Dearest Mother and Dad
Once more I start a short letter to you both and I’m a little afraid it will be short as I have one big headache.
Mail hasn’t been too good since I got here but I expect a lot all at once. I received a nice picture from Audrey – also letters from her and Bob and Joanie as well as one quite old from you. Also there was a card from René and Vincent and today a very nice parcel from the Women’s Auxilliary to the Air Services in Vancouver. It was really a surprise and contained a blue pullover, a knitted sort of back, front, and neck pullover business and a pair of sox as well as razor blades, gum, chocolate. I will write them soon. I wrote a very nice letter to Mrs Currie for that women’s organization.
By the way the news about Bob and Audrey really was no surprise to me although I didn’t expect it so soon. Audrey and I were always just good friends and a little of the old “out of sight out of heart” sort of business. Forgot to tell you your wire came too. I’m glad you liked my voice over the radio – I’ll try to get on it again some time.
Yes I gave the hose to Hilda and did she ever like them – no doubt you know how difficult it is to obtain them over here. She is going to write you. Her husband Bob has been called for the army but I haven’t any news for a week. It will be tough as it is next to impossible to live and keep up their nice little house on the miserable pittance which is the unhappy lot of a British soldier. They receive 2/6 a day which is about 60¢ - tough I’ll say.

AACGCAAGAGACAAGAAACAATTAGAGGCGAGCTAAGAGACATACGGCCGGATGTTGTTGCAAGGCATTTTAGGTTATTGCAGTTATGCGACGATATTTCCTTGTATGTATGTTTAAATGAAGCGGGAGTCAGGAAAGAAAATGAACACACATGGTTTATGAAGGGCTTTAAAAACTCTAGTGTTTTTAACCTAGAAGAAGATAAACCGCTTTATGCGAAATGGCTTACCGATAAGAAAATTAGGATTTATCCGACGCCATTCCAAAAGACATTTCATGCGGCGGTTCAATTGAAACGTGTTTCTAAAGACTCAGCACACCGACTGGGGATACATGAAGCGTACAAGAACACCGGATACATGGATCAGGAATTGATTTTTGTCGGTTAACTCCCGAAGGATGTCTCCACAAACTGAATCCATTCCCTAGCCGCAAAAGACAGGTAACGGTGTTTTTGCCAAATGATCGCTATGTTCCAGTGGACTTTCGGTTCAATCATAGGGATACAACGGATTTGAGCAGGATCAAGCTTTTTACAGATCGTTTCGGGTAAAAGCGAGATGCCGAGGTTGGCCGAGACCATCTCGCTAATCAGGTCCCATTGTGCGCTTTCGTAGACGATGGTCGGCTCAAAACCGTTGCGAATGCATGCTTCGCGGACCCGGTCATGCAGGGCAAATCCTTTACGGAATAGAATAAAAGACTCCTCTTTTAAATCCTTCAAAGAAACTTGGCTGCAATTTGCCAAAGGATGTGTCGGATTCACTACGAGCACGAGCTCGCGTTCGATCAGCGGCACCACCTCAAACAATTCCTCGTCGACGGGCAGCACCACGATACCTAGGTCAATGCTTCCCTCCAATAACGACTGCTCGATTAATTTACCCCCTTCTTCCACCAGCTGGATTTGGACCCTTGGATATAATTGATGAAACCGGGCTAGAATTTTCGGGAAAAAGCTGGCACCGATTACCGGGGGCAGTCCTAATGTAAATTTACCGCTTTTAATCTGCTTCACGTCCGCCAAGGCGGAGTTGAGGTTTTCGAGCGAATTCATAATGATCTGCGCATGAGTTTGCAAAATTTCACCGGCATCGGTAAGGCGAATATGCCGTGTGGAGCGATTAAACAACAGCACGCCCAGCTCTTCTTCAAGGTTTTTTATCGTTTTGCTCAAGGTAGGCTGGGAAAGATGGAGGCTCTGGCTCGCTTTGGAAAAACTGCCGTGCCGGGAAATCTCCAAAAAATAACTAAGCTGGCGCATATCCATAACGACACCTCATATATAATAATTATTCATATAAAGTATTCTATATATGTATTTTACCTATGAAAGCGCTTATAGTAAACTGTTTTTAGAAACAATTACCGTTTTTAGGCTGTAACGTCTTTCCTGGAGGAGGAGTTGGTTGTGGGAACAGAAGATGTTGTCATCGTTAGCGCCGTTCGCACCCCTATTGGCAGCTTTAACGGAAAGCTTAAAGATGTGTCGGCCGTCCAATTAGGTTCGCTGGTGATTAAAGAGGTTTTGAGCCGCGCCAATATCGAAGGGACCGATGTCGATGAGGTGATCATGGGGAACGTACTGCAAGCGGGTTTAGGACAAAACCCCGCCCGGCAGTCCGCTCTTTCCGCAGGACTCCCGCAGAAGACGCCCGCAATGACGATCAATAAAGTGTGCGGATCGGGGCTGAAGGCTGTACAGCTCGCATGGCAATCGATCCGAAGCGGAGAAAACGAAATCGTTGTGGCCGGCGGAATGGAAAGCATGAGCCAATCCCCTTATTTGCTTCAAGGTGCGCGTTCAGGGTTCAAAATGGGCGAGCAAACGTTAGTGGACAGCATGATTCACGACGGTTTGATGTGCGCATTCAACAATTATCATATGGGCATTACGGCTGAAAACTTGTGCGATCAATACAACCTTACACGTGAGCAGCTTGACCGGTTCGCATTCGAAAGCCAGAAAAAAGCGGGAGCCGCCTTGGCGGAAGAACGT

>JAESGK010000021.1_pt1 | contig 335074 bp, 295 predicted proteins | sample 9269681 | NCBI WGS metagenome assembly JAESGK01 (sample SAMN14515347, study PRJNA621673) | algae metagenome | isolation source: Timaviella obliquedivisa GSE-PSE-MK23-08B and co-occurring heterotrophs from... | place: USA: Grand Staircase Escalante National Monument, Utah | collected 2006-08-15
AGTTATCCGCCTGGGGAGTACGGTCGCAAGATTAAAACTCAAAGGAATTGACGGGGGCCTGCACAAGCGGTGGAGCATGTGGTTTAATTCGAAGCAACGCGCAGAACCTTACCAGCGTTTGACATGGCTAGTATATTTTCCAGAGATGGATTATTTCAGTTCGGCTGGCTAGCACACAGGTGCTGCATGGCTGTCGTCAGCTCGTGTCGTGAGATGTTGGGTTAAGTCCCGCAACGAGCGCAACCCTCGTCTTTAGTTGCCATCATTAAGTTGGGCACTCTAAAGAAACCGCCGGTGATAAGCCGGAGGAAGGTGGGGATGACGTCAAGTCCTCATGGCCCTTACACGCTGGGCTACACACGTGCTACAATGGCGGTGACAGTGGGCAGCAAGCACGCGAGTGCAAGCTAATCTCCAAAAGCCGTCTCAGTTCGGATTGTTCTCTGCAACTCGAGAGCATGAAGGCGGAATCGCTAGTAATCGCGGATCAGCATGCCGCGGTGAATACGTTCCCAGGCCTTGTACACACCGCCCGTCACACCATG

Is my $40 a month still coming from the gov’t and going into War Savings. Tell me do you still get a cheque from Bralorne once in a while.
Glad you liked “Target for Tonight” – I guess you know that is authentic. It was filmed on actual operational trips so you will get a good idea of what it is like. In this business we have to do 200 operational hours and then we receive six months rest as instructors and such.
Miles Riddle is sort of lucky to get an instructor’s job such as he did but fellows who take that are not very highly thought of by those who know why they were trained. I shouldn’t say that – he is a married man and has a lot of others to consider.
Bunch of papers came today and I see you are not doing so well at the curling Dad – Why aren’t you a little more serious about it – Get like Tom Ledingham – I’ll bet!!! See you read a poem at the fisherman’s banquet, too, I’d like to have heard it.
Tell Anne I received her note in the papers and I followed her instructions. Give her my love.
Have to go now as the lights have gone out suddenly.